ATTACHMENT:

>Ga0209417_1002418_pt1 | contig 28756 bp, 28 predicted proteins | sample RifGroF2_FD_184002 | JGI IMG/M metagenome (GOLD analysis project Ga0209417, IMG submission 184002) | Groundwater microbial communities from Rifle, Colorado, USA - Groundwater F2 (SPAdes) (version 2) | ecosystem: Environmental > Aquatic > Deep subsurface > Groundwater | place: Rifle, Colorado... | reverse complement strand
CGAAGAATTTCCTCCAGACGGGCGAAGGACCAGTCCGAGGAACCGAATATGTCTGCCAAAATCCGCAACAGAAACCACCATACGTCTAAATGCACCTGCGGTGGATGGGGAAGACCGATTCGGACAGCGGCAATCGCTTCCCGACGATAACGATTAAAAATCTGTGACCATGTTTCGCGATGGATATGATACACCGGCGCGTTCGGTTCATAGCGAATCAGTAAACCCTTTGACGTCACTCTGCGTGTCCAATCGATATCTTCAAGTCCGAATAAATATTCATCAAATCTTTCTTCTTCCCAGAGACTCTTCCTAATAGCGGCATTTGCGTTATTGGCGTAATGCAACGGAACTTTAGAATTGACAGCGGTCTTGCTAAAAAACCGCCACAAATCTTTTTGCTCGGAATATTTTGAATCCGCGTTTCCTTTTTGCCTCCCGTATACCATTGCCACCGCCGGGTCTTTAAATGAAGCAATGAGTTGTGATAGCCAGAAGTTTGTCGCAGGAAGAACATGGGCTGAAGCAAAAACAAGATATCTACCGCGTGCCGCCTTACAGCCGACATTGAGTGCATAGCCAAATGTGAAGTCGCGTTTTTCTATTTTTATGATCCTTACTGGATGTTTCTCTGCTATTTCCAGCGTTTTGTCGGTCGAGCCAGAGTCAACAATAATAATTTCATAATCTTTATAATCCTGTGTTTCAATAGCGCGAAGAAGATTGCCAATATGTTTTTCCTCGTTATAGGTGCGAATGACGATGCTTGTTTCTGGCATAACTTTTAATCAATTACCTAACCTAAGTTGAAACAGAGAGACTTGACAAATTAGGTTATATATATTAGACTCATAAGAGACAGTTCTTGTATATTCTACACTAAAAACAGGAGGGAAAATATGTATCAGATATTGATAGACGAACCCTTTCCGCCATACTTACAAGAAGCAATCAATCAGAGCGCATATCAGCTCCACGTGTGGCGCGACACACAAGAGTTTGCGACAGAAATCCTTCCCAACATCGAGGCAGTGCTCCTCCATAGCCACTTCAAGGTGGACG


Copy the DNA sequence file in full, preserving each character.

>Ga0209417_1002418_pt1 | contig 28756 bp, 28 predicted proteins | sample RifGroF2_FD_184002 | JGI IMG/M metagenome (GOLD analysis project Ga0209417, IMG submission 184002) | Groundwater microbial communities from Rifle, Colorado, USA - Groundwater F2 (SPAdes) (version 2) | ecosystem: Environmental > Aquatic > Deep subsurface > Groundwater | place: Rifle, Colorado... | reverse complement strand
CGAAGAATTTCCTCCAGACGGGCGAAGGACCAGTCCGAGGAACCGAATATGTCTGCCAAAATCCGCAACAGAAACCACCATACGTCTAAATGCACCTGCGGTGGATGGGGAAGACCGATTCGGACAGCGGCAATCGCTTCCCGACGATAACGATTAAAAATCTGTGACCATGTTTCGCGATGGATATGATACACCGGCGCGTTCGGTTCATAGCGAATCAGTAAACCCTTTGACGTCACTCTGCGTGTCCAATCGATATCTTCAAGTCCGAATAAATATTCATCAAATCTTTCTTCTTCCCAGAGACTCTTCCTAATAGCGGCATTTGCGTTATTGGCGTAATGCAACGGAACTTTAGAATTGACAGCGGTCTTGCTAAAAAACCGCCACAAATCTTTTTGCTCGGAATATTTTGAATCCGCGTTTCCTTTTTGCCTCCCGTATACCATTGCCACCGCCGGGTCTTTAAATGAAGCAATGAGTTGTGATAGCCAGAAGTTTGTCGCAGGAAGAACATGGGCTGAAGCAAAAACAAGATATCTACCGCGTGCCGCCTTACAGCCGACATTGAGTGCATAGCCAAATGTGAAGTCGCGTTTTTCTATTTTTATGATCCTTACTGGATGTTTCTCTGCTATTTCCAGCGTTTTGTCGGTCGAGCCAGAGTCAACAATAATAATTTCATAATCTTTATAATCCTGTGTTTCAATAGCGCGAAGAAGATTGCCAATATGTTTTTCCTCGTTATAGGTGCGAATGACGATGCTTGTTTCTGGCATAACTTTTAATCAATTACCTAACCTAAGTTGAAACAGAGAGACTTGACAAATTAGGTTATATATATTAGACTCATAAGAGACAGTTCTTGTATATTCTACACTAAAAACAGGAGGGAAAATATGTATCAGATATTGATAGACGAACCCTTTCCGCCATACTTACAAGAAGCAATCAATCAGAGCGCATATCAGCTCCACGTGTGGCGCGACACACAAGAGTTTGCGACAGAAATCCTTCCCAACATCGAGGCAGTGCTCCTCCATAGCCACTTCAAGGTGGACG